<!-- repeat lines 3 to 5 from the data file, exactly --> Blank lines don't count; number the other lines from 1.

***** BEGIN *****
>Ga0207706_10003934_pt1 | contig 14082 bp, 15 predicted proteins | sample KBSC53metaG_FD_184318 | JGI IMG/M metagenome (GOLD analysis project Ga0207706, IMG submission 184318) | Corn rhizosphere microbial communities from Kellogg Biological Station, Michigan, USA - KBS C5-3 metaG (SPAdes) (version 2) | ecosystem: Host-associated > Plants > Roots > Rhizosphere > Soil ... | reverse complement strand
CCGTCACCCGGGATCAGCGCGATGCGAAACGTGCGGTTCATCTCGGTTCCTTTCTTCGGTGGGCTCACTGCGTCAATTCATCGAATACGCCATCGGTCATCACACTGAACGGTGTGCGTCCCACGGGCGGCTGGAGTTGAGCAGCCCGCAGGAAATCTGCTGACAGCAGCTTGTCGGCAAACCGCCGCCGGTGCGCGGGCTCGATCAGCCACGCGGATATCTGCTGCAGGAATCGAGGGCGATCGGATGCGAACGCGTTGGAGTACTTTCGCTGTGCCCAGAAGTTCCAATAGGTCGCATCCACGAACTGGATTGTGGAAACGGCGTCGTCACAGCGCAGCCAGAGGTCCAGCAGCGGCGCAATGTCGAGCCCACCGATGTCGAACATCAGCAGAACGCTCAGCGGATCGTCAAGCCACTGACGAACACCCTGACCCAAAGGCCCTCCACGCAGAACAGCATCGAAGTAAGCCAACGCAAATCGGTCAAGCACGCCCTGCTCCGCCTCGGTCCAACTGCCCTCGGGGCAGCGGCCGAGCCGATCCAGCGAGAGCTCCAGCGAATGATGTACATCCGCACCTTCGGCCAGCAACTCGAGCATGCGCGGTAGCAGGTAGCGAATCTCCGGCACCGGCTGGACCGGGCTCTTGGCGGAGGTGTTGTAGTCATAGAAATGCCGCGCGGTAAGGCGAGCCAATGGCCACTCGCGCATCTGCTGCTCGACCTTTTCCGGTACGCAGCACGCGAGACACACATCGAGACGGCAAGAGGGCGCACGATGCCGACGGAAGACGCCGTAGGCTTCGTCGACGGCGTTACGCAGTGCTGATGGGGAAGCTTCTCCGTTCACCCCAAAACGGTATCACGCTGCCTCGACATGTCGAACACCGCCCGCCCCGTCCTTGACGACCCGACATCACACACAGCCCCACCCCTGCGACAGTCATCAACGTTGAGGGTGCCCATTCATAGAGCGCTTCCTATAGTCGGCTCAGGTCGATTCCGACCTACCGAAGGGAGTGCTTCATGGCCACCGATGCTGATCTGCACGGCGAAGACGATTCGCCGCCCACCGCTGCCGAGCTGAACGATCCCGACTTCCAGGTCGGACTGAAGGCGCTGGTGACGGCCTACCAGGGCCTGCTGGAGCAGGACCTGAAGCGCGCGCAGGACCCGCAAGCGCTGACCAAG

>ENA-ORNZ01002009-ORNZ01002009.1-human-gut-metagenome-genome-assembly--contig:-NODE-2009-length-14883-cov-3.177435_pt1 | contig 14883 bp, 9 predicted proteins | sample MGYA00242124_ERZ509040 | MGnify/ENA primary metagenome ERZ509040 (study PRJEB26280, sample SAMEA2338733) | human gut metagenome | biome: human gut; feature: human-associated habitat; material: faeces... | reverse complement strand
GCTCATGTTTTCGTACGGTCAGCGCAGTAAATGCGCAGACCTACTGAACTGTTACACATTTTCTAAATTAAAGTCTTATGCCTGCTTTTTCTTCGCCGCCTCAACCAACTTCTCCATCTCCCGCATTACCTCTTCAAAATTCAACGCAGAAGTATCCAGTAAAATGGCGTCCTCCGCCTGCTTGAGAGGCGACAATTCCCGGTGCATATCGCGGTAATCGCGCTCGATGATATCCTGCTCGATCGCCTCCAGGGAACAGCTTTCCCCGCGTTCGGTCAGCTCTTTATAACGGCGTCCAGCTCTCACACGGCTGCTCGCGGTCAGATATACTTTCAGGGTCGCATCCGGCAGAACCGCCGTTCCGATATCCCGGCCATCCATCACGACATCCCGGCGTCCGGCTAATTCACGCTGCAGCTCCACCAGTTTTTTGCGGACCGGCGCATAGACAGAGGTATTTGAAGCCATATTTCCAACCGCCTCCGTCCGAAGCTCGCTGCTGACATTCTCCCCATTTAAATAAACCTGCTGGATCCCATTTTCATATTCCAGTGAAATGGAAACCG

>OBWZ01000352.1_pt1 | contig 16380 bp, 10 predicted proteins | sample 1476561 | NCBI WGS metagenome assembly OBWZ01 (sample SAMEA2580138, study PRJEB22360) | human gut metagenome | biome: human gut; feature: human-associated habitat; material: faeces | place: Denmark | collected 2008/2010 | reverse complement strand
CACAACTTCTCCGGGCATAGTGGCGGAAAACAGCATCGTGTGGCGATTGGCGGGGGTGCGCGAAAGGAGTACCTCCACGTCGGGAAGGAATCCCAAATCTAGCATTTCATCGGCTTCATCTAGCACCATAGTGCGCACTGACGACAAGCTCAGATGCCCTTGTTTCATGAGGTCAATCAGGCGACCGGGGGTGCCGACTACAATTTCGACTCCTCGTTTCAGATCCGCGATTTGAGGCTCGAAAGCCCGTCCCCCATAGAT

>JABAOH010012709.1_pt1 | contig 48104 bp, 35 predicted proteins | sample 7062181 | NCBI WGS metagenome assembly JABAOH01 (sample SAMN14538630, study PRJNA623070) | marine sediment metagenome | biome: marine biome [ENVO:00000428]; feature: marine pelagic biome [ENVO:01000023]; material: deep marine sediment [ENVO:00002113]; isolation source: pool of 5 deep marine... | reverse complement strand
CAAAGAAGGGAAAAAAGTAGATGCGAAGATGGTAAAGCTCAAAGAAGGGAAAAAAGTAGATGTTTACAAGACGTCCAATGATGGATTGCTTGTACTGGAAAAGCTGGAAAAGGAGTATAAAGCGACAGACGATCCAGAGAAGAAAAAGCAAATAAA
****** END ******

>ENA-ORNZ01002009-ORNZ01002009.1-human-gut-metagenome-genome-assembly--contig:-NODE-2009-length-14883-cov-3.177435_pt1 | contig 14883 bp, 9 predicted proteins | sample MGYA00242124_ERZ509040 | MGnify/ENA primary metagenome ERZ509040 (study PRJEB26280, sample SAMEA2338733) | human gut metagenome | biome: human gut; feature: human-associated habitat; material: faeces... | reverse complement strand
GCTCATGTTTTCGTACGGTCAGCGCAGTAAATGCGCAGACCTACTGAACTGTTACACATTTTCTAAATTAAAGTCTTATGCCTGCTTTTTCTTCGCCGCCTCAACCAACTTCTCCATCTCCCGCATTACCTCTTCAAAATTCAACGCAGAAGTATCCAGTAAAATGGCGTCCTCCGCCTGCTTGAGAGGCGACAATTCCCGGTGCATATCGCGGTAATCGCGCTCGATGATATCCTGCTCGATCGCCTCCAGGGAACAGCTTTCCCCGCGTTCGGTCAGCTCTTTATAACGGCGTCCAGCTCTCACACGGCTGCTCGCGGTCAGATATACTTTCAGGGTCGCATCCGGCAGAACCGCCGTTCCGATATCCCGGCCATCCATCACGACATCCCGGCGTCCGGCTAATTCACGCTGCAGCTCCACCAGTTTTTTGCGGACCGGCGCATAGACAGAGGTATTTGAAGCCATATTTCCAACCGCCTCCGTCCGAAGCTCGCTGCTGACATTCTCCCCATTTAAATAAACCTGCTGGATCCCATTTTCATATTCCAGTGAAATGGAAACCG

>OBWZ01000352.1_pt1 | contig 16380 bp, 10 predicted proteins | sample 1476561 | NCBI WGS metagenome assembly OBWZ01 (sample SAMEA2580138, study PRJEB22360) | human gut metagenome | biome: human gut; feature: human-associated habitat; material: faeces | place: Denmark | collected 2008/2010 | reverse complement strand